House Where Tupac Lived On Sale For $2.66M

If you’re a fan of hip-hop, and more specifically the rap icon Tupac Shakur, this is your opportunity to own a piece of his past. The rapper’s former residence is on the market for $2,659,000 in Woodland Hills, CA.

Shakur famously inhabited the home in 1995-96, after he was released from a stint in prison, and he lived there until his tragic death later in the year at the age of 25.

The sweet pad is a rapper’s delight: According to reports, the luxury quarters have since switched ownership twice. The current homeowners purchased the property from former Limp Bizkit and House of Pain member DJ Lethal for $1.275 million in 2003, according to property records.

Shakur never actually owned the home (he was reportedly in escrow to purchase it at the time of his death). And since the mid-1990s, when the “California Love” artist roamed its halls, it’s undergone a transformation.

The features of the six-bedroom, five-bathroom home begin with its secluded location. Inside, the current owners have decked it out with all sorts of luxury.

Upstairs, you’ll find four of the bedrooms outfitted with jack-and-jill bathrooms. The spacious master suite is part of that quartet of bedrooms. The master features a custom, wood-mantled fireplace, private living room, three walk-in closets and a master bath equipped with two steamers and a deep Jacuzzi tub.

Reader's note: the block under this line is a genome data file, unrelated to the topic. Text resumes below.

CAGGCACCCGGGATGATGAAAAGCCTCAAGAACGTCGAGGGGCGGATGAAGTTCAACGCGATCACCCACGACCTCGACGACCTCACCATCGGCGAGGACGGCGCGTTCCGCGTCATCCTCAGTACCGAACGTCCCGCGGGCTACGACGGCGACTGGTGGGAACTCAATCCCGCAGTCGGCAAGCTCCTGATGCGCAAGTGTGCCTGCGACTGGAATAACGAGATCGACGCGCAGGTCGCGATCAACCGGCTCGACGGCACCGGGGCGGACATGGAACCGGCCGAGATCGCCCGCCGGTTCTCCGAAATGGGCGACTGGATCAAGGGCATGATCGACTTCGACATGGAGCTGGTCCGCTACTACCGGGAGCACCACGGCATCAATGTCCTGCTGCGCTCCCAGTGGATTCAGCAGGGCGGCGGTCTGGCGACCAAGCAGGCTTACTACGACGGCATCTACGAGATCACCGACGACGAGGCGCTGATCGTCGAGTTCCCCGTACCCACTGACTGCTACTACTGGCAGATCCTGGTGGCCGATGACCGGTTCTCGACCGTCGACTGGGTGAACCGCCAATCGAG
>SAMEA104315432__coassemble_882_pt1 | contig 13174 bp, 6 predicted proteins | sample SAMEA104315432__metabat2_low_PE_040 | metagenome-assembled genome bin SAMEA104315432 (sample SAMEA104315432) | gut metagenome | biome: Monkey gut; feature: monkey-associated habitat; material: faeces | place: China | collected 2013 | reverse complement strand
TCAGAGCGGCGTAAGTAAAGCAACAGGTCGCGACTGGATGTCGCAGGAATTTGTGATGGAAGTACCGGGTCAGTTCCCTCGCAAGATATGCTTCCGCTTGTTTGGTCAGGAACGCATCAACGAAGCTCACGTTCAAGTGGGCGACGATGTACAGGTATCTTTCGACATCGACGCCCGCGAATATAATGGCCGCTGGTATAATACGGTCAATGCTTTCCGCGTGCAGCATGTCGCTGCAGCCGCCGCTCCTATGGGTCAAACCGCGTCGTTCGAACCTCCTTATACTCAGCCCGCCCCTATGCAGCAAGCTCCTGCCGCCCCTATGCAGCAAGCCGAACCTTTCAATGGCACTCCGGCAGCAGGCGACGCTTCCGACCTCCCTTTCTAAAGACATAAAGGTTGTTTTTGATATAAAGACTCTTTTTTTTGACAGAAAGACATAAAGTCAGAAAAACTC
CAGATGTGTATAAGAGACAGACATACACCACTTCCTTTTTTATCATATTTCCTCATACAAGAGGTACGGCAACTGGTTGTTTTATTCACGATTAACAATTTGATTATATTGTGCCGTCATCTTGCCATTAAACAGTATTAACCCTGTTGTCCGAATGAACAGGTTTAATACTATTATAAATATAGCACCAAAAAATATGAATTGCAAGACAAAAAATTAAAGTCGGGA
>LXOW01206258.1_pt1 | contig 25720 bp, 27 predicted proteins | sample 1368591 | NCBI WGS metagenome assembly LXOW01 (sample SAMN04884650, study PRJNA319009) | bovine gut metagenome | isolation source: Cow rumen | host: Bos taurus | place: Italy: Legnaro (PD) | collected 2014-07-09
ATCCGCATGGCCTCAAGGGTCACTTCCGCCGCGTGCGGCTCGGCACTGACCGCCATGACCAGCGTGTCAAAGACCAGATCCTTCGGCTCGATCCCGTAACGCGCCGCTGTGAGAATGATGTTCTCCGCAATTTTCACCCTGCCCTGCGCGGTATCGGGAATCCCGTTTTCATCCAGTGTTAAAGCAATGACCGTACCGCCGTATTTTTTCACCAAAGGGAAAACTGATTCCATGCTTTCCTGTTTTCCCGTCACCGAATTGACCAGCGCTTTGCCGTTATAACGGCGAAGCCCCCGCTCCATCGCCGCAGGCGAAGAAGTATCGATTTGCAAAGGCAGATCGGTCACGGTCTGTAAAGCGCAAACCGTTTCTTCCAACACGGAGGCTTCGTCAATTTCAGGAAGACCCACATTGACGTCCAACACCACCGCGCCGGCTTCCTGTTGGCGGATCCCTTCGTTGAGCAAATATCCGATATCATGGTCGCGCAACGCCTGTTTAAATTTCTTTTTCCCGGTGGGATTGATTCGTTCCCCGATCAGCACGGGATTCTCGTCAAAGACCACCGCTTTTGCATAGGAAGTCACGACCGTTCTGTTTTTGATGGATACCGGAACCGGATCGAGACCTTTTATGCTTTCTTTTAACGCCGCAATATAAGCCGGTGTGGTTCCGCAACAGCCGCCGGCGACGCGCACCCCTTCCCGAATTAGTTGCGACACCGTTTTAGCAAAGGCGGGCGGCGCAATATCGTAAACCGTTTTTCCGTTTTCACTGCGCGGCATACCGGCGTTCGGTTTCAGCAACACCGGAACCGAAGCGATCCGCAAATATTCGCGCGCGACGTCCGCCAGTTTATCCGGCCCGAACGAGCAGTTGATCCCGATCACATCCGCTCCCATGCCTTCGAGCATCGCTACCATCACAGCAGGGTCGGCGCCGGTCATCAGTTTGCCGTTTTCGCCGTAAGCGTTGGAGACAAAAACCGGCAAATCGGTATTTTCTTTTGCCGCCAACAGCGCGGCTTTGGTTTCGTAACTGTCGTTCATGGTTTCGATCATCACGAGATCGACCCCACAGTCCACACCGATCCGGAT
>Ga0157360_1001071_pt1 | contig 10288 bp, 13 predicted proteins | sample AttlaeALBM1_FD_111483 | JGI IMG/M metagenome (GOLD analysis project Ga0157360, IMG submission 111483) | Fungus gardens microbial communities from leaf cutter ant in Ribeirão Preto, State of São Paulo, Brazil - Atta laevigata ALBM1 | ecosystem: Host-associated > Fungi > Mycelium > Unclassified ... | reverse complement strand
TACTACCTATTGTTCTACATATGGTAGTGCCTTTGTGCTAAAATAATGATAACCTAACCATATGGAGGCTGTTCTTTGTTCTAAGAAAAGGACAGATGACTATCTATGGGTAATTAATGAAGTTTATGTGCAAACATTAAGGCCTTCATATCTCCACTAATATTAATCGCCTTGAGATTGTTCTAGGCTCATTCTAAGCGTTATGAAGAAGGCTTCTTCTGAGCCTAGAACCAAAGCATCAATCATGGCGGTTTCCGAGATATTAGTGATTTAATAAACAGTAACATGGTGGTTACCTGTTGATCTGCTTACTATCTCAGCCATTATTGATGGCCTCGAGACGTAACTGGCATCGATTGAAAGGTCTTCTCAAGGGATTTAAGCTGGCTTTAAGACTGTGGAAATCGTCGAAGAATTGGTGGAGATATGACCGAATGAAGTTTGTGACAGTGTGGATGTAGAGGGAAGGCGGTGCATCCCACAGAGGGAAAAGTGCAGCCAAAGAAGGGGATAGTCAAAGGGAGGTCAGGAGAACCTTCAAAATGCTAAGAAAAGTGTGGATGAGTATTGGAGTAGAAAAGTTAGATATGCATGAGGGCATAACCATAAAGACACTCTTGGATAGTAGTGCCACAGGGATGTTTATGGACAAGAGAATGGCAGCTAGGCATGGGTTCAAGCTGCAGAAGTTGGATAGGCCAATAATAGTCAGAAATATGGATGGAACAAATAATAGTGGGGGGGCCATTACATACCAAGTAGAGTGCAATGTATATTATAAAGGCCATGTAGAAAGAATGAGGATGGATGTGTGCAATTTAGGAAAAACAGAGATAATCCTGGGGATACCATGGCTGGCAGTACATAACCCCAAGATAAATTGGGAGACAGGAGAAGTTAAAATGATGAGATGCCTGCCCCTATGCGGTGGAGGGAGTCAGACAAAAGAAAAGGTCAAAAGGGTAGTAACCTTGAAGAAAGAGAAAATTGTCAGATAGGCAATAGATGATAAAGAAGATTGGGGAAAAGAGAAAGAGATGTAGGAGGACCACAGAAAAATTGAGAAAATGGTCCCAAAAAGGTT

The gourmet kitchen features a walk-in pantry, white cabinetry and dark granite countertops.

Additional details include Venetian plaster walls, French pillow stone flooring and cherrywood flooring. Outside, there are an outdoor kitchen, two dog runs on the side of the house and an in-ground pool with waterfall.

Any conversation revolving around the greatest MC of all time has to include Pac. Beyond his hits, Shakur’s influence on hip-hop is beyond legendary.

His chart-toppers include the aforementioned “California Love,” “I Get Around,” “Dear Mama” and “Keep Ya Head Up.” Shakur was also a budding actor, starring in such films as “Juice,” “Poetic Justice” and “Above the Rim.”

He may have been living in his dream house, but street life caught up with him. The artist was gunned down in a drive-by shooting in Las Vegas, where he died of his wounds six days later.


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